Diphtheria claims 48 lives in Yemen within 60 days: WHO
Diphtheria has claimed lives of at least 48 people within the last two months across Yemen amid the ongoing Saudi military aggression and blockade of the impoverished Arab country.
The World Health Organization (WHO) said in a report on Thursday that diphtheria-related deaths had been recorded in 19 of Yemen’s 23 provinces.
Another 610 suspected cases of diphtheria have been reported across the country, it added.
Almost 100 districts in Yemen have reported at least one diphtheria case with a heavy concentration in the province of Ibb, which reported approximately 50 percent of the total infections across the country.
The outbreak of diphtheria, a bacterial disease, coincides with a deadly cholera epidemic that began last April.
According to figures released earlier by the WHO, cholera has claimed more than 2,200 lives in all but one province of Yemen.
WHO representative Dr. Nevio Zagaria has warned that the spread of diphtheria was significantly more dangerous than the already widespread cholera because of its higher fatality rate.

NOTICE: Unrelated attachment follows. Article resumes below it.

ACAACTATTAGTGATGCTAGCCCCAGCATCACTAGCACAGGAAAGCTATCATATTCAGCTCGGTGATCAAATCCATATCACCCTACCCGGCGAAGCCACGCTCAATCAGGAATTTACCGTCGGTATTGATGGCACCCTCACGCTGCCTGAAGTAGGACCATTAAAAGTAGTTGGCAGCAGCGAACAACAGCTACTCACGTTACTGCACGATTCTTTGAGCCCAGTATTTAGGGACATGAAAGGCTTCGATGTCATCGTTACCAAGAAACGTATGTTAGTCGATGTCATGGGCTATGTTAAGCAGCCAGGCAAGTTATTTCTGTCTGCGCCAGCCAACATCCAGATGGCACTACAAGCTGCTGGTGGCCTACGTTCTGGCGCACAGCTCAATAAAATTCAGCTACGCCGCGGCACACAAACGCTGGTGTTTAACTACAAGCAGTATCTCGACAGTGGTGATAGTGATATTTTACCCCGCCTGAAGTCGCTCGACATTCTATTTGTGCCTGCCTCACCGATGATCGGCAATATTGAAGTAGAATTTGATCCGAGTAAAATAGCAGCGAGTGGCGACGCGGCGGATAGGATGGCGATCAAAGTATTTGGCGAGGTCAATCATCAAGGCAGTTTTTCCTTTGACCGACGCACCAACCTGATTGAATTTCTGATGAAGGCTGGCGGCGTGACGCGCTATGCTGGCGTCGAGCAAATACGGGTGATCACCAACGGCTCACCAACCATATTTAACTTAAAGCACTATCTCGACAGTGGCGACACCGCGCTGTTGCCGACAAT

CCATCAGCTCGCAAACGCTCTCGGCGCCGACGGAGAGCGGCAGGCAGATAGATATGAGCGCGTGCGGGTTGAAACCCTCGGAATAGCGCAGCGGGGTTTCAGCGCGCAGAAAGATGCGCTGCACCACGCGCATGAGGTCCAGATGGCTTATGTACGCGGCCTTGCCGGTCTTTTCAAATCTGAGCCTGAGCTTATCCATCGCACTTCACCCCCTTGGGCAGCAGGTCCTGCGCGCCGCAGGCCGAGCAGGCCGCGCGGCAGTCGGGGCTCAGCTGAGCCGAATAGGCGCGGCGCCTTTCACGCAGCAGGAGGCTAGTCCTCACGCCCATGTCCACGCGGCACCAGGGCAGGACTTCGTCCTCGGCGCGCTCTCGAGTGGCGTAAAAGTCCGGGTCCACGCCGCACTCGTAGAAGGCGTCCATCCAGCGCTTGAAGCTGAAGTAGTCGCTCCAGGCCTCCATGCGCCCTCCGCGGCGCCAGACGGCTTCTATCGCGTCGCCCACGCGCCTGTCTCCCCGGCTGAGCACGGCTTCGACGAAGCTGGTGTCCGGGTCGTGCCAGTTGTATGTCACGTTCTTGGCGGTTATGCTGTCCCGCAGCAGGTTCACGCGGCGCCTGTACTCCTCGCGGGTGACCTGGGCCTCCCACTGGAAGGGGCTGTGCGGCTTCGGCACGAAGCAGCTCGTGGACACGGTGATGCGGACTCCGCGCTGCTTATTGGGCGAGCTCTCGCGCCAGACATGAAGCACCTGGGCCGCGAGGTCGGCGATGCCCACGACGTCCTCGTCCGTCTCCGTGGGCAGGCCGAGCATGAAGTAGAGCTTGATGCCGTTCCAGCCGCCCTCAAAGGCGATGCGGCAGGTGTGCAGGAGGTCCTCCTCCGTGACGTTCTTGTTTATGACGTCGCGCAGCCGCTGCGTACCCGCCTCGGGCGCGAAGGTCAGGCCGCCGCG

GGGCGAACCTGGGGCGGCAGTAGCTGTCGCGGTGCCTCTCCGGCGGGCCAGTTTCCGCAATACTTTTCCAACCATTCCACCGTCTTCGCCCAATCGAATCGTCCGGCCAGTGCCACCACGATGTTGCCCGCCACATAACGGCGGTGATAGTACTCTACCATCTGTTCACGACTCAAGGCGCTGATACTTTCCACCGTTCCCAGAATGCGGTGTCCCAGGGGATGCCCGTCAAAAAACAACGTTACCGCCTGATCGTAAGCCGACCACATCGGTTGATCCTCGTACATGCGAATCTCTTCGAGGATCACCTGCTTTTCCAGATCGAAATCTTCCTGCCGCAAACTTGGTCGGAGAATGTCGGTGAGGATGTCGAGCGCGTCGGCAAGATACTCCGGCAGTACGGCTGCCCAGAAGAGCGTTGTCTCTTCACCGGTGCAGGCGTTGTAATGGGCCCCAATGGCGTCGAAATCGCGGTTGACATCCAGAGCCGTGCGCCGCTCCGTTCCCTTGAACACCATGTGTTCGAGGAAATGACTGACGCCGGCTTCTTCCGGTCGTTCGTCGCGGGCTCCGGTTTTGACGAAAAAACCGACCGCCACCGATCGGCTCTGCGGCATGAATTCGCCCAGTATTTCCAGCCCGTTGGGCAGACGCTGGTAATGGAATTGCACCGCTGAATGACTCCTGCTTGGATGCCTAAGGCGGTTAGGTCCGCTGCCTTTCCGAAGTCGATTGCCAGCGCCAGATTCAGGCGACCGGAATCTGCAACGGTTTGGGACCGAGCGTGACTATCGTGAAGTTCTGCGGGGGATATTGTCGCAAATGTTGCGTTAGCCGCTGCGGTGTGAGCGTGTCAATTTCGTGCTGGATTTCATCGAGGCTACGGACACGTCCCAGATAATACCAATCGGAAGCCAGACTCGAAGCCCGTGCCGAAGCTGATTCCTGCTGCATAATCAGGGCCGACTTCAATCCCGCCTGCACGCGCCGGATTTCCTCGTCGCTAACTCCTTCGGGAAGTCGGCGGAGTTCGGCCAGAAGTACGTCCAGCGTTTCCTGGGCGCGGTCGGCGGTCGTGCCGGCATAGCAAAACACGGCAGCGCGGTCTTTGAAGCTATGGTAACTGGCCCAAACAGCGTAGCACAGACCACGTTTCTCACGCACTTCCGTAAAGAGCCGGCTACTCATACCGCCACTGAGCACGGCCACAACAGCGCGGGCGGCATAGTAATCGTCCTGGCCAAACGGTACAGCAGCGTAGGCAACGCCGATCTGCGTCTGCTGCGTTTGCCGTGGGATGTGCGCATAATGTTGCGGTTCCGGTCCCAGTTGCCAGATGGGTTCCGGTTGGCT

The WHO describes diphtheria as “a vaccine-preventable disease caused by toxin-producing Corynebacterium diphtheria transmitted… through close physical and respiratory contact”.
A nearly three-year-old war by Saudi Arabia on Yemen has virtually ruined the country’s health system, as critical shortages of medical supplies caused by Riyadh’s total blockade have aggravated the humanitarian situation for desperate Yemenis.
Hundreds of health facilities have been destroyed, either completely or partially, as a result of direct Saudi airstrikes.
Saudi Arabia has been leading a deadly campaign against Yemen from the air, land, and sea since March 2015 in an attempt to reinstate former president Abd Rabbuh Mansur Hadi, a staunch ally of Riyadh, and to undermine the Houthi Ansarullah movement. Over the past two years, the Houthis have been running state affairs and defending Yemeni people against the Saudi aggression.
The offensive has, however, achieved neither of its goals despite the spending of billions of petrodollars and the joining of Saudi Arabia’s regional and Western allies in the war.
The war, which has so far killed at least 13,600 people, has also taken a heavy toll on the country’s infrastructure, destroying many schools and factories.
The United Nations calls Yemen the world’s worst humanitarian crisis, with 8 million people on the brink of famine and a failing health system.